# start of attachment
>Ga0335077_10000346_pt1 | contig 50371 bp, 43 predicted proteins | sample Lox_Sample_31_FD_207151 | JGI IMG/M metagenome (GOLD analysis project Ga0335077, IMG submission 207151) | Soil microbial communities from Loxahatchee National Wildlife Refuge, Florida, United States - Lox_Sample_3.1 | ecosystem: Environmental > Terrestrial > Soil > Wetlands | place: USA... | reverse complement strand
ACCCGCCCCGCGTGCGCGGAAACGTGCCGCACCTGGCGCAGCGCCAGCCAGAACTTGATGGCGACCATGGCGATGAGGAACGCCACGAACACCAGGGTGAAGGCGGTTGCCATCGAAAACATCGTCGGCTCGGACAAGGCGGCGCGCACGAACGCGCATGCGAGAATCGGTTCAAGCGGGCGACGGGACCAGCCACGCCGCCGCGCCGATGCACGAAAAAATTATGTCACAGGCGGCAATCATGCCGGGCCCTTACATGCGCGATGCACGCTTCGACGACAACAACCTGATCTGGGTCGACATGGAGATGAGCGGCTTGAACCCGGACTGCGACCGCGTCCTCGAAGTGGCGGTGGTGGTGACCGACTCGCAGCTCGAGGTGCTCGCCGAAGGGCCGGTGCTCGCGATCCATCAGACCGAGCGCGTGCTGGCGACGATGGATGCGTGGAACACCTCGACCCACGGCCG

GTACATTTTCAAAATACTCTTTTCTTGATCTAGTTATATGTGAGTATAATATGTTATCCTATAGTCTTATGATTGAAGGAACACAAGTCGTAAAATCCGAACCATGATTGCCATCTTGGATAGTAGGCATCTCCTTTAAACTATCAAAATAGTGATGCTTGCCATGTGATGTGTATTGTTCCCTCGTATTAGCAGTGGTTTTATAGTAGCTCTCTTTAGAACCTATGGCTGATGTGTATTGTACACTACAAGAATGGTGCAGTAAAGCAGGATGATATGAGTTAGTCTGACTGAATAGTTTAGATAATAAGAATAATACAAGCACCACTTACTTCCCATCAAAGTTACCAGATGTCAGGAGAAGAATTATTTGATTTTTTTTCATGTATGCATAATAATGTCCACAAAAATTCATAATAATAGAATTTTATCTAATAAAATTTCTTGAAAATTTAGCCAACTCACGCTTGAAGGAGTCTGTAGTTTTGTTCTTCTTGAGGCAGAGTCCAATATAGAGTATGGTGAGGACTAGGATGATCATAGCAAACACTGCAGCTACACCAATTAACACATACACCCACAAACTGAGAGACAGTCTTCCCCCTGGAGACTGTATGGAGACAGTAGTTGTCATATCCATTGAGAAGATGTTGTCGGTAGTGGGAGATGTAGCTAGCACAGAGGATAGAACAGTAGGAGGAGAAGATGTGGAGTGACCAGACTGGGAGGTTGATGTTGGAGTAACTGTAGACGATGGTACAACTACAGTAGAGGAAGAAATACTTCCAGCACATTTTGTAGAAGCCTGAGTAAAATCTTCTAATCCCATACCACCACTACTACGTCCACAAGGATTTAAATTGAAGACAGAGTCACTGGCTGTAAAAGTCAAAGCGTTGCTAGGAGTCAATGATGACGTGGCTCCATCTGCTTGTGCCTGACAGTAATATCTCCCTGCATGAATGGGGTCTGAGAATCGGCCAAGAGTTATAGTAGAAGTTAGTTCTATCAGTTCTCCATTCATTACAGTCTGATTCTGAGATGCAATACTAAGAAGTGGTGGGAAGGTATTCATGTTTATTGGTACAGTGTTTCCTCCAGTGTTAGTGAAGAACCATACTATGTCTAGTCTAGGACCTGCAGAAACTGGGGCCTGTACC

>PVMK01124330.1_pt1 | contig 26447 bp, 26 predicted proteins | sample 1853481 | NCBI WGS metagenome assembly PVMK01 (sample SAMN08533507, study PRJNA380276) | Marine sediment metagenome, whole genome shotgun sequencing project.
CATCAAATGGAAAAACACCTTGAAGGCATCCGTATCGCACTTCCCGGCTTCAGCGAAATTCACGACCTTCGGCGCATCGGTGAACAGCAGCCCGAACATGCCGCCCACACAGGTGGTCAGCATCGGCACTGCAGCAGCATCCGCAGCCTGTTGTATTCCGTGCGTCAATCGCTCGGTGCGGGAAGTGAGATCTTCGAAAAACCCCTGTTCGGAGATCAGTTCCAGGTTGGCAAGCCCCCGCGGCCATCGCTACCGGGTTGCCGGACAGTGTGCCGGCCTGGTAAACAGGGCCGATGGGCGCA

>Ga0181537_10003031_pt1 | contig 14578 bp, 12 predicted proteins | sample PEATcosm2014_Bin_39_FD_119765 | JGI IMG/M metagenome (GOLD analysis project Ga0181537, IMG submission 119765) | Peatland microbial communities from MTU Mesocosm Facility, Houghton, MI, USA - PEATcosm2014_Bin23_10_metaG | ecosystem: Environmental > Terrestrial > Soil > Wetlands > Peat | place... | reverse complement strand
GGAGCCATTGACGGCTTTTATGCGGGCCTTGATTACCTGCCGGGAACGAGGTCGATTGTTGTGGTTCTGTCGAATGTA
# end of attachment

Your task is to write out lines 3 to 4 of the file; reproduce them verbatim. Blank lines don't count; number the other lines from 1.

GTACATTTTCAAAATACTCTTTTCTTGATCTAGTTATATGTGAGTATAATATGTTATCCTATAGTCTTATGATTGAAGGAACACAAGTCGTAAAATCCGAACCATGATTGCCATCTTGGATAGTAGGCATCTCCTTTAAACTATCAAAATAGTGATGCTTGCCATGTGATGTGTATTGTTCCCTCGTATTAGCAGTGGTTTTATAGTAGCTCTCTTTAGAACCTATGGCTGATGTGTATTGTACACTACAAGAATGGTGCAGTAAAGCAGGATGATATGAGTTAGTCTGACTGAATAGTTTAGATAATAAGAATAATACAAGCACCACTTACTTCCCATCAAAGTTACCAGATGTCAGGAGAAGAATTATTTGATTTTTTTTCATGTATGCATAATAATGTCCACAAAAATTCATAATAATAGAATTTTATCTAATAAAATTTCTTGAAAATTTAGCCAACTCACGCTTGAAGGAGTCTGTAGTTTTGTTCTTCTTGAGGCAGAGTCCAATATAGAGTATGGTGAGGACTAGGATGATCATAGCAAACACTGCAGCTACACCAATTAACACATACACCCACAAACTGAGAGACAGTCTTCCCCCTGGAGACTGTATGGAGACAGTAGTTGTCATATCCATTGAGAAGATGTTGTCGGTAGTGGGAGATGTAGCTAGCACAGAGGATAGAACAGTAGGAGGAGAAGATGTGGAGTGACCAGACTGGGAGGTTGATGTTGGAGTAACTGTAGACGATGGTACAACTACAGTAGAGGAAGAAATACTTCCAGCACATTTTGTAGAAGCCTGAGTAAAATCTTCTAATCCCATACCACCACTACTACGTCCACAAGGATTTAAATTGAAGACAGAGTCACTGGCTGTAAAAGTCAAAGCGTTGCTAGGAGTCAATGATGACGTGGCTCCATCTGCTTGTGCCTGACAGTAATATCTCCCTGCATGAATGGGGTCTGAGAATCGGCCAAGAGTTATAGTAGAAGTTAGTTCTATCAGTTCTCCATTCATTACAGTCTGATTCTGAGATGCAATACTAAGAAGTGGTGGGAAGGTATTCATGTTTATTGGTACAGTGTTTCCTCCAGTGTTAGTGAAGAACCATACTATGTCTAGTCTAGGACCTGCAGAAACTGGGGCCTGTACC

>PVMK01124330.1_pt1 | contig 26447 bp, 26 predicted proteins | sample 1853481 | NCBI WGS metagenome assembly PVMK01 (sample SAMN08533507, study PRJNA380276) | Marine sediment metagenome, whole genome shotgun sequencing project.